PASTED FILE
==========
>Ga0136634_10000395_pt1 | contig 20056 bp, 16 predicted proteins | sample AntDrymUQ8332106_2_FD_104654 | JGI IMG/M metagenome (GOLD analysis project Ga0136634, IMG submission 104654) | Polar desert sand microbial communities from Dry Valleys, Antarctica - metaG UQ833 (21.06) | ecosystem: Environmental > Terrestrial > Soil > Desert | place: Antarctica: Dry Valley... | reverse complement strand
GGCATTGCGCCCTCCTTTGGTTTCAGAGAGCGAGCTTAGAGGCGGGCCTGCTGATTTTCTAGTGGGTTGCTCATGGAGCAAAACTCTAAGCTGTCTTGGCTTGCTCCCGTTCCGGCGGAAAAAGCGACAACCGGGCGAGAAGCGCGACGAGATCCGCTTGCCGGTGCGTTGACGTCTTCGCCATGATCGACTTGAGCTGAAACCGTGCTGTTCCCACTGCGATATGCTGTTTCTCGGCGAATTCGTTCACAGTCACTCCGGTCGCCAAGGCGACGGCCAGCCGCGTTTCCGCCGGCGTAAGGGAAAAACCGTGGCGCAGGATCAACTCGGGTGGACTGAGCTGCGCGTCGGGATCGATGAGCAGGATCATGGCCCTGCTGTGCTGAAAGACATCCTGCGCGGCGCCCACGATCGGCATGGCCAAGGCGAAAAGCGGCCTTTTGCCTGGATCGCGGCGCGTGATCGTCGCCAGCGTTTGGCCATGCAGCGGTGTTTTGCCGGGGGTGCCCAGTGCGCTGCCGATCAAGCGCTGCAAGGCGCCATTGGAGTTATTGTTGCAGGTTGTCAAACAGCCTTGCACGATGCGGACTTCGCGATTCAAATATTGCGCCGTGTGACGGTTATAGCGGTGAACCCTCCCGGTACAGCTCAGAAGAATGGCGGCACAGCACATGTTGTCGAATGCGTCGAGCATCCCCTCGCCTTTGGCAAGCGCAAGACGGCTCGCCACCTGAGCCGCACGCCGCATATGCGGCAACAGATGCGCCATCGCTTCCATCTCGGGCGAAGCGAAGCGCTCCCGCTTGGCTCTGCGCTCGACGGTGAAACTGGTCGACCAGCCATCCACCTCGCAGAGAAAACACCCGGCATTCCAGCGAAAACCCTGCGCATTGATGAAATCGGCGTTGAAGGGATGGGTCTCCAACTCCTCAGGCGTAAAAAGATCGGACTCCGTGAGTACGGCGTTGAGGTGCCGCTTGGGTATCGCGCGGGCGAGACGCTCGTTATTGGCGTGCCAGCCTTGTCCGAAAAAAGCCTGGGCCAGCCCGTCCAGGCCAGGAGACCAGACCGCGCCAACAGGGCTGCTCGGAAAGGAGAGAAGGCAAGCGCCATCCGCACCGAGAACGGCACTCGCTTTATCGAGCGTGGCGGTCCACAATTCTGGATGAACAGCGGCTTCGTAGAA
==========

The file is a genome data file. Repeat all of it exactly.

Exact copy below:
>Ga0136634_10000395_pt1 | contig 20056 bp, 16 predicted proteins | sample AntDrymUQ8332106_2_FD_104654 | JGI IMG/M metagenome (GOLD analysis project Ga0136634, IMG submission 104654) | Polar desert sand microbial communities from Dry Valleys, Antarctica - metaG UQ833 (21.06) | ecosystem: Environmental > Terrestrial > Soil > Desert | place: Antarctica: Dry Valley... | reverse complement strand
GGCATTGCGCCCTCCTTTGGTTTCAGAGAGCGAGCTTAGAGGCGGGCCTGCTGATTTTCTAGTGGGTTGCTCATGGAGCAAAACTCTAAGCTGTCTTGGCTTGCTCCCGTTCCGGCGGAAAAAGCGACAACCGGGCGAGAAGCGCGACGAGATCCGCTTGCCGGTGCGTTGACGTCTTCGCCATGATCGACTTGAGCTGAAACCGTGCTGTTCCCACTGCGATATGCTGTTTCTCGGCGAATTCGTTCACAGTCACTCCGGTCGCCAAGGCGACGGCCAGCCGCGTTTCCGCCGGCGTAAGGGAAAAACCGTGGCGCAGGATCAACTCGGGTGGACTGAGCTGCGCGTCGGGATCGATGAGCAGGATCATGGCCCTGCTGTGCTGAAAGACATCCTGCGCGGCGCCCACGATCGGCATGGCCAAGGCGAAAAGCGGCCTTTTGCCTGGATCGCGGCGCGTGATCGTCGCCAGCGTTTGGCCATGCAGCGGTGTTTTGCCGGGGGTGCCCAGTGCGCTGCCGATCAAGCGCTGCAAGGCGCCATTGGAGTTATTGTTGCAGGTTGTCAAACAGCCTTGCACGATGCGGACTTCGCGATTCAAATATTGCGCCGTGTGACGGTTATAGCGGTGAACCCTCCCGGTACAGCTCAGAAGAATGGCGGCACAGCACATGTTGTCGAATGCGTCGAGCATCCCCTCGCCTTTGGCAAGCGCAAGACGGCTCGCCACCTGAGCCGCACGCCGCATATGCGGCAACAGATGCGCCATCGCTTCCATCTCGGGCGAAGCGAAGCGCTCCCGCTTGGCTCTGCGCTCGACGGTGAAACTGGTCGACCAGCCATCCACCTCGCAGAGAAAACACCCGGCATTCCAGCGAAAACCCTGCGCATTGATGAAATCGGCGTTGAAGGGATGGGTCTCCAACTCCTCAGGCGTAAAAAGATCGGACTCCGTGAGTACGGCGTTGAGGTGCCGCTTGGGTATCGCGCGGGCGAGACGCTCGTTATTGGCGTGCCAGCCTTGTCCGAAAAAAGCCTGGGCCAGCCCGTCCAGGCCAGGAGACCAGACCGCGCCAACAGGGCTGCTCGGAAAGGAGAGAAGGCAAGCGCCATCCGCACCGAGAACGGCACTCGCTTTATCGAGCGTGGCGGTCCACAATTCTGGATGAACAGCGGCTTCGTAGAA